Bolivia’s President Evo Morales has said he will call a new election after international monitors questioned the validity of his victory last month.
The Organization of American States (OAS), which monitored the elections, called for the result to be annulled.
Mr Morales’s announcement comes after weeks of anti-government protests over reported irregularities and fraud.
Opposition leader Carlos Mesa said Mr Morales and his vice-president should not run in the new poll.
Nor should they preside over the electoral process, he said.
“If you have an iota of patriotism, you should step aside,” Mr Mesa said at a news conference.
What did Morales say?
The president, who was first elected in 2006, has denied any wrongdoing and ignored calls to resign.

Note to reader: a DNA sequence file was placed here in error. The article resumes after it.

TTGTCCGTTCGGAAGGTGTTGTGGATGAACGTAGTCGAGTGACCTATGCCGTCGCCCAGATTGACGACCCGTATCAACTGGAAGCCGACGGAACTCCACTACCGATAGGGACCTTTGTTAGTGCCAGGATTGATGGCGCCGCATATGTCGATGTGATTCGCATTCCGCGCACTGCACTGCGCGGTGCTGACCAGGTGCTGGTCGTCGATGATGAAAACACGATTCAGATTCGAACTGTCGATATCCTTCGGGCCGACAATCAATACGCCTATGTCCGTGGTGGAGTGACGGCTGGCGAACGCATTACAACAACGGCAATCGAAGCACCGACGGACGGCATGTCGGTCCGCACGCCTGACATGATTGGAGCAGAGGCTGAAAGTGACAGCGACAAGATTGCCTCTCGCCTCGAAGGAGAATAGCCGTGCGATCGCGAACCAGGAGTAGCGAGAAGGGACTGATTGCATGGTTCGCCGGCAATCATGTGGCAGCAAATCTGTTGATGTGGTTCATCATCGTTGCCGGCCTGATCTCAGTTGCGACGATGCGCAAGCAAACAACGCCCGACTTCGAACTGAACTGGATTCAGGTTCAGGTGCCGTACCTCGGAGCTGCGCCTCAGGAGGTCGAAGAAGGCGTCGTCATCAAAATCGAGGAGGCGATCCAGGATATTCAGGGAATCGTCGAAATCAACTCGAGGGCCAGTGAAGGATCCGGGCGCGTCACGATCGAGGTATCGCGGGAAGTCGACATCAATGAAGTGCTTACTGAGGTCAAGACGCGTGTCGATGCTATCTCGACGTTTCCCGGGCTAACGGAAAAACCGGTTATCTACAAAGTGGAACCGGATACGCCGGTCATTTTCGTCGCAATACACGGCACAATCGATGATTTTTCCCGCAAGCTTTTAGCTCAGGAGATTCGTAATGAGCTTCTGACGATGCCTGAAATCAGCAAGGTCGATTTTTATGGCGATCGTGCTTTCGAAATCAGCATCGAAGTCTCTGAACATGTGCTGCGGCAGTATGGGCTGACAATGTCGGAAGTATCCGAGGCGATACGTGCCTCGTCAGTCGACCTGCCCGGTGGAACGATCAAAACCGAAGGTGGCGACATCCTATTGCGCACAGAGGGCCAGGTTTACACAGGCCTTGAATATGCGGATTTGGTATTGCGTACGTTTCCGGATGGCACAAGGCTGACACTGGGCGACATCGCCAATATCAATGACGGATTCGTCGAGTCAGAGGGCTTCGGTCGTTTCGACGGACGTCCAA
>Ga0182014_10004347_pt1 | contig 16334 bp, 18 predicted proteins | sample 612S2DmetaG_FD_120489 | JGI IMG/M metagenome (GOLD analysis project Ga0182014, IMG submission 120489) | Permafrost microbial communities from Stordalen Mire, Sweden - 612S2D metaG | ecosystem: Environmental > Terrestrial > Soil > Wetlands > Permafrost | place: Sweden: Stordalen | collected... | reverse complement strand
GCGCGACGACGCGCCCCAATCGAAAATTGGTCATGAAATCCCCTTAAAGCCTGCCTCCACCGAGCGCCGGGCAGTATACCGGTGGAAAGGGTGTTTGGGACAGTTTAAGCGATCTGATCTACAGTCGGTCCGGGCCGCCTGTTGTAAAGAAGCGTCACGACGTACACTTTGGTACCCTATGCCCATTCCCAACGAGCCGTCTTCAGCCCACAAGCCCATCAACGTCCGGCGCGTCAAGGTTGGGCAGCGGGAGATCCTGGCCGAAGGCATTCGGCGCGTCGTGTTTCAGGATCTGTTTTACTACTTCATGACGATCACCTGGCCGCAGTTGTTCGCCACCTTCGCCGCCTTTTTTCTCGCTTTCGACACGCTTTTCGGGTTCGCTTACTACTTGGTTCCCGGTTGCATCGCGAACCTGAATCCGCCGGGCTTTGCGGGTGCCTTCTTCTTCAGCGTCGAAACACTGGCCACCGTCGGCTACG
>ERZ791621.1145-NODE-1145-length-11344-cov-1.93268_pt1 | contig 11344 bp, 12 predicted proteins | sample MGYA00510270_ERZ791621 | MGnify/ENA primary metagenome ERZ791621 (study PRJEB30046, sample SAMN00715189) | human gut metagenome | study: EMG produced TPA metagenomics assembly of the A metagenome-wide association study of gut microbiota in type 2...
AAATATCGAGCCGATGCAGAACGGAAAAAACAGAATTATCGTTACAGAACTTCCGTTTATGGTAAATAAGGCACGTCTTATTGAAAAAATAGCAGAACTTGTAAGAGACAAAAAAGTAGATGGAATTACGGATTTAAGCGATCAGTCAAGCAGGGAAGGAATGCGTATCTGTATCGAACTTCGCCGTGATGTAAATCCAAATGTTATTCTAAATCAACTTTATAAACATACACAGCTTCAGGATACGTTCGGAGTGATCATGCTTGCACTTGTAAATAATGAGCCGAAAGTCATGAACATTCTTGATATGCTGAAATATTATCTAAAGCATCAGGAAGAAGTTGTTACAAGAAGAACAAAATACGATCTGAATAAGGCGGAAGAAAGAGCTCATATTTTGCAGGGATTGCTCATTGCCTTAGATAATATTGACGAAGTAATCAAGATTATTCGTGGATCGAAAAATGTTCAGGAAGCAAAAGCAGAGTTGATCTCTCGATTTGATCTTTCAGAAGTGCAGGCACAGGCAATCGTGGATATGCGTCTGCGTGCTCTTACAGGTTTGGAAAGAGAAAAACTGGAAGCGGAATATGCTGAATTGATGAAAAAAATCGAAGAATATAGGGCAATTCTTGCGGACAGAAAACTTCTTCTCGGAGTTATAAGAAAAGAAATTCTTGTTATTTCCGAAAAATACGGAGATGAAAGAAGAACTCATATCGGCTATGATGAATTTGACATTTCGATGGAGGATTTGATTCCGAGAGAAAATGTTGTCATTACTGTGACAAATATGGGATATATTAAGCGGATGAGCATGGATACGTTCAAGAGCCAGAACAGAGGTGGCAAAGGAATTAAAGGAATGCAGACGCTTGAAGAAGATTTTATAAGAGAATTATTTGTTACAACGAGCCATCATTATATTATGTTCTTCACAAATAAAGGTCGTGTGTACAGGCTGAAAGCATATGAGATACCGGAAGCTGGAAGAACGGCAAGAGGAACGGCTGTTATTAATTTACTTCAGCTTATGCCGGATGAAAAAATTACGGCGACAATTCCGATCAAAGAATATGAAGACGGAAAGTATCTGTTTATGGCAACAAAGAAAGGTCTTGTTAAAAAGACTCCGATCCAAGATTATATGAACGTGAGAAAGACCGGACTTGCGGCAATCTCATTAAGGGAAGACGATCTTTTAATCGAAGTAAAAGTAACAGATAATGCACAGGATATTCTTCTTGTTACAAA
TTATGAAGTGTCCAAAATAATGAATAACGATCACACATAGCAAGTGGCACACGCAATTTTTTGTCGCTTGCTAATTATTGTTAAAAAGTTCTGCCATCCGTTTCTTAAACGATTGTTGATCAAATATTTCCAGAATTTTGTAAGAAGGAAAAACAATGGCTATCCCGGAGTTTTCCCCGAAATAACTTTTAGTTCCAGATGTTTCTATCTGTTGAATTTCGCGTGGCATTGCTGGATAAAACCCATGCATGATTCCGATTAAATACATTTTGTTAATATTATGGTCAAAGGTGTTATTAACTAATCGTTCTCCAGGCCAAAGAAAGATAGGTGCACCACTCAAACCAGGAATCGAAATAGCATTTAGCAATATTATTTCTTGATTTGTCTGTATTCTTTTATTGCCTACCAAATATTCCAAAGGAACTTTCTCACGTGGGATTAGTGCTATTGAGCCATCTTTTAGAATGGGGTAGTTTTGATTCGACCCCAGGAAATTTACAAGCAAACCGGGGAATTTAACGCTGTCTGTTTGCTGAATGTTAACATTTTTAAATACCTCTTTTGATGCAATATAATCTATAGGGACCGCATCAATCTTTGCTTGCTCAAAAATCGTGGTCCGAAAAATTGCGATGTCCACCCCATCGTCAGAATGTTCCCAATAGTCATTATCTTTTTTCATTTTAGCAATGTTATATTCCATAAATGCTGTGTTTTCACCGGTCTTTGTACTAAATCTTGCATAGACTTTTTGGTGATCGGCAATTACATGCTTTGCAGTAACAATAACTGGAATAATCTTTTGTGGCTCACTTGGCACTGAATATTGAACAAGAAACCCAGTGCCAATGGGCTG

“The candidacies must be secondary; what comes first is to pacify Bolivia,” he told a local radio station.
In his announcement on Sunday, he also said the country’s electoral body would be overhauled before the poll, with parliament choosing its members.
Mr Morales, who is Bolivia’s first indigenous president, told reporters that he had made the decision “to reduce all tension”.
What did the OAS say?
In its preliminary report on Saturday, the OAS said it had found “clear manipulations” of Bolivia’s voting system and it could not verify the result of the 20 October race.
During the audit, it said it found physical records with alterations and forged signatures, and evidence of wide-scale data manipulation.
The international body concluded it was unlikely that Mr Morales had won by the 10% margin required for a victory. It recommended that a new electoral commission be set up before a fresh election could take place.